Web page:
The petitioner traversed the return, and denied that the said minor was in the care, custody, and control of the respondent by virtue of letters of guardianship, and alleged that the said minor has been in the care, custody, and control of respondent Gatti by force and violence, and without authority of law or of any person legally authorized to place the child in the custody of the respondent.
The case came to trial on the issues of fact raised in the petition, return, and traverse thereof by the petitioner, and [203 U.S. 429, 436] the testimony having been heard in open court, a final order was mede, adjudging the said William Norton to be a minor of the age of two and one- half years, and that his best interests required that the said John C. Gatti have the care, custody, and control of said infant, who was thereupon remanded to the care, custody, and control of said respondent.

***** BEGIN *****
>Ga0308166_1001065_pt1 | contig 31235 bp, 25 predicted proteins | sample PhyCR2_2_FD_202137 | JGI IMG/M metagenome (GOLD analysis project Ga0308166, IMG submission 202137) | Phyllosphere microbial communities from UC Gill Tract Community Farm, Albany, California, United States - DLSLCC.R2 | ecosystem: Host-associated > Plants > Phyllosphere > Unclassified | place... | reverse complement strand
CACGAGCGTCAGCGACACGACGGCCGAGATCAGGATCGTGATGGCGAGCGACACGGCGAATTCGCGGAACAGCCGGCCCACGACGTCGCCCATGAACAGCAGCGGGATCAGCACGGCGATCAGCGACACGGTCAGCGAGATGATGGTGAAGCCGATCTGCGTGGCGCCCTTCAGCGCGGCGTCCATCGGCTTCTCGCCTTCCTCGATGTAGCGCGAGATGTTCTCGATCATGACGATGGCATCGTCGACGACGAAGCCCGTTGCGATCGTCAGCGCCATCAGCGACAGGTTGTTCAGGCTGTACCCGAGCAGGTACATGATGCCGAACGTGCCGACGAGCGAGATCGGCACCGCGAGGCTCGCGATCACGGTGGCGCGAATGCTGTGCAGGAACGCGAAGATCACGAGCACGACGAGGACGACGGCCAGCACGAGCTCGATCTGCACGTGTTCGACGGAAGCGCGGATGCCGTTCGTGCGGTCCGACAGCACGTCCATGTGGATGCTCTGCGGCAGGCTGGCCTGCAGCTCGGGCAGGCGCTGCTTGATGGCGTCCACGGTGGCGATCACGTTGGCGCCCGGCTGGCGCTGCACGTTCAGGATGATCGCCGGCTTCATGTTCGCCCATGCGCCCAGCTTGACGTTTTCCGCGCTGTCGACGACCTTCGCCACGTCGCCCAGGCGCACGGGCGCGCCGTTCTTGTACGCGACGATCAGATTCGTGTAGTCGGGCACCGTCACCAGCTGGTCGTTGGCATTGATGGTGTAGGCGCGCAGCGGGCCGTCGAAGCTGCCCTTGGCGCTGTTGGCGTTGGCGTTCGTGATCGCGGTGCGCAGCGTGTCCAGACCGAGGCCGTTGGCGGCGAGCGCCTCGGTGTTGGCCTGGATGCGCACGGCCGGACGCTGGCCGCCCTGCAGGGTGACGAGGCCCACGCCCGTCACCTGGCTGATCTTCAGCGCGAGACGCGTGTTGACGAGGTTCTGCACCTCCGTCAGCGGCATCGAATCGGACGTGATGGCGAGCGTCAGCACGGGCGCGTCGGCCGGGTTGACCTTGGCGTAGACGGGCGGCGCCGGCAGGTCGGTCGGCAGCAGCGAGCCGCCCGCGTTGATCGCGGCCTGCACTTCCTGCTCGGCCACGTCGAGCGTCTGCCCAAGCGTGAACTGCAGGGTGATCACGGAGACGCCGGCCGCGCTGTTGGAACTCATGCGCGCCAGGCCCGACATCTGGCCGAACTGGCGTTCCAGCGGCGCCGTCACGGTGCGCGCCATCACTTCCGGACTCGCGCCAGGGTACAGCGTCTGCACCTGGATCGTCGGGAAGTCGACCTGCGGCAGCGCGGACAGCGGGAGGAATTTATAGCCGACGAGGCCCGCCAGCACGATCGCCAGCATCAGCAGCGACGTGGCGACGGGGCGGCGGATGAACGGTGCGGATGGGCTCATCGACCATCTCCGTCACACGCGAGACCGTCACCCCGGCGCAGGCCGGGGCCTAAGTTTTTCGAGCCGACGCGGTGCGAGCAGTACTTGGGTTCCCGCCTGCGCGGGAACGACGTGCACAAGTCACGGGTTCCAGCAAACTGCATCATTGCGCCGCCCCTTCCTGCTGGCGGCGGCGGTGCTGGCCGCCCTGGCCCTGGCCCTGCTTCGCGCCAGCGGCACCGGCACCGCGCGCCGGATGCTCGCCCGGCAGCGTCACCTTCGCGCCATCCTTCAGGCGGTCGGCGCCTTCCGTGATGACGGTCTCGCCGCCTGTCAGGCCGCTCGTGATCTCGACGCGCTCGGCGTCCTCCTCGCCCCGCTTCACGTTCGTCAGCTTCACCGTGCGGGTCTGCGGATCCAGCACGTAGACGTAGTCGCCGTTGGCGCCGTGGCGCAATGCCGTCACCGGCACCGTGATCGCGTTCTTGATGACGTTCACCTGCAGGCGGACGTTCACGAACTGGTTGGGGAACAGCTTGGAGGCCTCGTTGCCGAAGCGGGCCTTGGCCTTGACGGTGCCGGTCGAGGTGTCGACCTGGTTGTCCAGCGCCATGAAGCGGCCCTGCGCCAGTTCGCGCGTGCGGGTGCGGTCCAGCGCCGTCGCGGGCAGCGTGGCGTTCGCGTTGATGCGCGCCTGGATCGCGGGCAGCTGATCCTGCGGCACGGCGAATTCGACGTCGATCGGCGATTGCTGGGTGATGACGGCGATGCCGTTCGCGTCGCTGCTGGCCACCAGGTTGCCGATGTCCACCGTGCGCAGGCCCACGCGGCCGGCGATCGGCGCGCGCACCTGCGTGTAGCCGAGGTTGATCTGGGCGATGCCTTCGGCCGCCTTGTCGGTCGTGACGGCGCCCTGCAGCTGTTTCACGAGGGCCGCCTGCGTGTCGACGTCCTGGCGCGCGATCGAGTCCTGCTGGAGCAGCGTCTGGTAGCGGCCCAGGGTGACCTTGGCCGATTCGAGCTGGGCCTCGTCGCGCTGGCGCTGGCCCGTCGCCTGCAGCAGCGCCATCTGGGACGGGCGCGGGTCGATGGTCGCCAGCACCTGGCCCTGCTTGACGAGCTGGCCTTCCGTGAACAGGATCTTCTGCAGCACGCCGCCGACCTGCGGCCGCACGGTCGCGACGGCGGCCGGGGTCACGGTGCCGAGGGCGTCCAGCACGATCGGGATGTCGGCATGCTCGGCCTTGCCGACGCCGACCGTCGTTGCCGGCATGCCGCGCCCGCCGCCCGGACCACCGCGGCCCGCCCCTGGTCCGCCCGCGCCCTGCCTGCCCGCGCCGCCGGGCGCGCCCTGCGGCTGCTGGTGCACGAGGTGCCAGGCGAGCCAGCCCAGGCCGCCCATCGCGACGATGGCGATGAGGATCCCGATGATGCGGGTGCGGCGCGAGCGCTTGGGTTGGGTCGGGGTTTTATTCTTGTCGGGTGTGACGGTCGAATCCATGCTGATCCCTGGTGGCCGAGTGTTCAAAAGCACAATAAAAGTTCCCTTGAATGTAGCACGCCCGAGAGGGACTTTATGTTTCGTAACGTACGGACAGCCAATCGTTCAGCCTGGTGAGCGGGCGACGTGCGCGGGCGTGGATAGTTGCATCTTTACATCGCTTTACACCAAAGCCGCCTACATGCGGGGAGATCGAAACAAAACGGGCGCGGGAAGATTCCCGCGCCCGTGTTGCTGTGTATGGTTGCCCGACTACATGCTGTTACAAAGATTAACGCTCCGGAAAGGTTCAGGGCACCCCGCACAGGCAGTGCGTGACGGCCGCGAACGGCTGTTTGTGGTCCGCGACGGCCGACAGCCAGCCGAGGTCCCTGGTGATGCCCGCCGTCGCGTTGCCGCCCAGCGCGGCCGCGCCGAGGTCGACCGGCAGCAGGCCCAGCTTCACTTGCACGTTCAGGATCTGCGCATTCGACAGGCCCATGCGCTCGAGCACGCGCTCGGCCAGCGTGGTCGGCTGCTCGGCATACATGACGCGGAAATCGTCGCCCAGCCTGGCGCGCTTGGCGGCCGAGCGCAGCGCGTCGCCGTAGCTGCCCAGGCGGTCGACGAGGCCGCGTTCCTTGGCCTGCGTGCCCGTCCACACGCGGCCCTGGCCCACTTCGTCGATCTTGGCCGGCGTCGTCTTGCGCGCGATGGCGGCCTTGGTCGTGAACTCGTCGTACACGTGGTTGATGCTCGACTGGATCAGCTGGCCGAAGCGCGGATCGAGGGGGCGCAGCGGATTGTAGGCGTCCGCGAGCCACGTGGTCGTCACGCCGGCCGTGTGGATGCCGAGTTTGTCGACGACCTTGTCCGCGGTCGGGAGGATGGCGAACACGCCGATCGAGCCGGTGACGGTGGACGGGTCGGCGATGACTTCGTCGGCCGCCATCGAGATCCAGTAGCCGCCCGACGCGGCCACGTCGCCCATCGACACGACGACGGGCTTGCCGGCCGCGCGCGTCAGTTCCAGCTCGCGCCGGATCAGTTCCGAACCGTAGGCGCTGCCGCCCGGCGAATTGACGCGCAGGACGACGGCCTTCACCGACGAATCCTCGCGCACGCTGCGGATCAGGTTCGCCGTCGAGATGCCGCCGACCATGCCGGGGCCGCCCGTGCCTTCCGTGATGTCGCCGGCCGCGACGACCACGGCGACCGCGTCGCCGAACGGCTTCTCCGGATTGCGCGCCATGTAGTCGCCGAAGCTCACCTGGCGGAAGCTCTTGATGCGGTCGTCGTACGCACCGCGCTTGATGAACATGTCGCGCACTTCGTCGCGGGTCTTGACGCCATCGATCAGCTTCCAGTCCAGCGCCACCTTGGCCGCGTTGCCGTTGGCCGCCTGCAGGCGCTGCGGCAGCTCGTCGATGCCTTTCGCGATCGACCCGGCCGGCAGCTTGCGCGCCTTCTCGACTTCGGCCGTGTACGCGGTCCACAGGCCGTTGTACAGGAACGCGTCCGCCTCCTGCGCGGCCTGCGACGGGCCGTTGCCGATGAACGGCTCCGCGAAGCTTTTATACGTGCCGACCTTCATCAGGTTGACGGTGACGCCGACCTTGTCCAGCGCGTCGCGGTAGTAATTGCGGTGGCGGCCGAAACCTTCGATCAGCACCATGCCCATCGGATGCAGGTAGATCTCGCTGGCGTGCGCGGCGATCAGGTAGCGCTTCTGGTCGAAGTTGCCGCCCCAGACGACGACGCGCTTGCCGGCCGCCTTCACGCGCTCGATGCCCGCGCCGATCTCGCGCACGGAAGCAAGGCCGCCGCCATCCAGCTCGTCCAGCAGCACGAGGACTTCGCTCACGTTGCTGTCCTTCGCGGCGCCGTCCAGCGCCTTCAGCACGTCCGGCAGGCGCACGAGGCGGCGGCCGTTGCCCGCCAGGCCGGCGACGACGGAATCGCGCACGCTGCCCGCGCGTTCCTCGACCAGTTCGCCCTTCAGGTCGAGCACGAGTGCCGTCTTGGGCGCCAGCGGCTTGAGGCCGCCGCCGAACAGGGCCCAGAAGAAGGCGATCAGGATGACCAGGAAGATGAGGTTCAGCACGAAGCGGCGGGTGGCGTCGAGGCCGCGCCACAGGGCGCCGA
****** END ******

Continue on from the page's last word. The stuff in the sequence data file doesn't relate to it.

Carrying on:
In the view which we take of the jurisdiction of this court to entertain the appeal in this case, it is unnecessary to consider the elaborate findings of fact made in the supreme court of Arizona as the basis of its order, further than they bear upon the question of jurisdiction to entertain this appeal.